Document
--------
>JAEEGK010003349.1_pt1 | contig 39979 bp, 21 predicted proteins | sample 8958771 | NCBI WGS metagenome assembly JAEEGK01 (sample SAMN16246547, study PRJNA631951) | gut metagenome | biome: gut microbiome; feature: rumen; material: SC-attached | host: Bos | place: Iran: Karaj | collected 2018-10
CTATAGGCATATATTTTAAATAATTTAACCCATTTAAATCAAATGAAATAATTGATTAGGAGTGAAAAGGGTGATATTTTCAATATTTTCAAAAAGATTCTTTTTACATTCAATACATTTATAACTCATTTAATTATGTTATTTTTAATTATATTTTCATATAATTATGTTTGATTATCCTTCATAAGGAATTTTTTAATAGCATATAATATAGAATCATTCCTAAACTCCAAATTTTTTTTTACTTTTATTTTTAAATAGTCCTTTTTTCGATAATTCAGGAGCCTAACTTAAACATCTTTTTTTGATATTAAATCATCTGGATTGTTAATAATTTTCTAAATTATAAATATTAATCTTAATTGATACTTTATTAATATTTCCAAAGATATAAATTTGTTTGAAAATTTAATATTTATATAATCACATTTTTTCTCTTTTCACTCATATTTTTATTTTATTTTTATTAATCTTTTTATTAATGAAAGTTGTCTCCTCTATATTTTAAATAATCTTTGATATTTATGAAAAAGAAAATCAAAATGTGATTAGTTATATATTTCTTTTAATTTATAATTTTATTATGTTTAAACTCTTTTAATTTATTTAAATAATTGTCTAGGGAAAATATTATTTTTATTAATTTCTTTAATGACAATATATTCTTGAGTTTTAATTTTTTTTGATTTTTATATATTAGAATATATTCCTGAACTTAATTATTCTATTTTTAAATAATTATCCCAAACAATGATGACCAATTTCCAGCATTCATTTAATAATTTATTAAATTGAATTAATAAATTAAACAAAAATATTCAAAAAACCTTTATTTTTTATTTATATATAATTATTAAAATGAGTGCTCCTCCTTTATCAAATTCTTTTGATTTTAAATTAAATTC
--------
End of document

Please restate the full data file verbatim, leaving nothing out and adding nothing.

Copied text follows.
>JAEEGK010003349.1_pt1 | contig 39979 bp, 21 predicted proteins | sample 8958771 | NCBI WGS metagenome assembly JAEEGK01 (sample SAMN16246547, study PRJNA631951) | gut metagenome | biome: gut microbiome; feature: rumen; material: SC-attached | host: Bos | place: Iran: Karaj | collected 2018-10
CTATAGGCATATATTTTAAATAATTTAACCCATTTAAATCAAATGAAATAATTGATTAGGAGTGAAAAGGGTGATATTTTCAATATTTTCAAAAAGATTCTTTTTACATTCAATACATTTATAACTCATTTAATTATGTTATTTTTAATTATATTTTCATATAATTATGTTTGATTATCCTTCATAAGGAATTTTTTAATAGCATATAATATAGAATCATTCCTAAACTCCAAATTTTTTTTTACTTTTATTTTTAAATAGTCCTTTTTTCGATAATTCAGGAGCCTAACTTAAACATCTTTTTTTGATATTAAATCATCTGGATTGTTAATAATTTTCTAAATTATAAATATTAATCTTAATTGATACTTTATTAATATTTCCAAAGATATAAATTTGTTTGAAAATTTAATATTTATATAATCACATTTTTTCTCTTTTCACTCATATTTTTATTTTATTTTTATTAATCTTTTTATTAATGAAAGTTGTCTCCTCTATATTTTAAATAATCTTTGATATTTATGAAAAAGAAAATCAAAATGTGATTAGTTATATATTTCTTTTAATTTATAATTTTATTATGTTTAAACTCTTTTAATTTATTTAAATAATTGTCTAGGGAAAATATTATTTTTATTAATTTCTTTAATGACAATATATTCTTGAGTTTTAATTTTTTTTGATTTTTATATATTAGAATATATTCCTGAACTTAATTATTCTATTTTTAAATAATTATCCCAAACAATGATGACCAATTTCCAGCATTCATTTAATAATTTATTAAATTGAATTAATAAATTAAACAAAAATATTCAAAAAACCTTTATTTTTTATTTATATATAATTATTAAAATGAGTGCTCCTCCTTTATCAAATTCTTTTGATTTTAAATTAAATTC